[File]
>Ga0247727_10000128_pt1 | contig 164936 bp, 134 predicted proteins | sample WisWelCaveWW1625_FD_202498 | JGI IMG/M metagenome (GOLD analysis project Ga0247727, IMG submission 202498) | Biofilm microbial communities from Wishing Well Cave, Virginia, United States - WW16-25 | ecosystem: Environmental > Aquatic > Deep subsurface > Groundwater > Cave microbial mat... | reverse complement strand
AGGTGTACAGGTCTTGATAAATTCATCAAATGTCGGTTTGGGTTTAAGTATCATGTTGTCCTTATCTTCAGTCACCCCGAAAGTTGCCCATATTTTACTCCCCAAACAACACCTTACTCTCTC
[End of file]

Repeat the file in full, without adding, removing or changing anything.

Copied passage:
>Ga0247727_10000128_pt1 | contig 164936 bp, 134 predicted proteins | sample WisWelCaveWW1625_FD_202498 | JGI IMG/M metagenome (GOLD analysis project Ga0247727, IMG submission 202498) | Biofilm microbial communities from Wishing Well Cave, Virginia, United States - WW16-25 | ecosystem: Environmental > Aquatic > Deep subsurface > Groundwater > Cave microbial mat... | reverse complement strand
AGGTGTACAGGTCTTGATAAATTCATCAAATGTCGGTTTGGGTTTAAGTATCATGTTGTCCTTATCTTCAGTCACCCCGAAAGTTGCCCATATTTTACTCCCCAAACAACACCTTACTCTCTC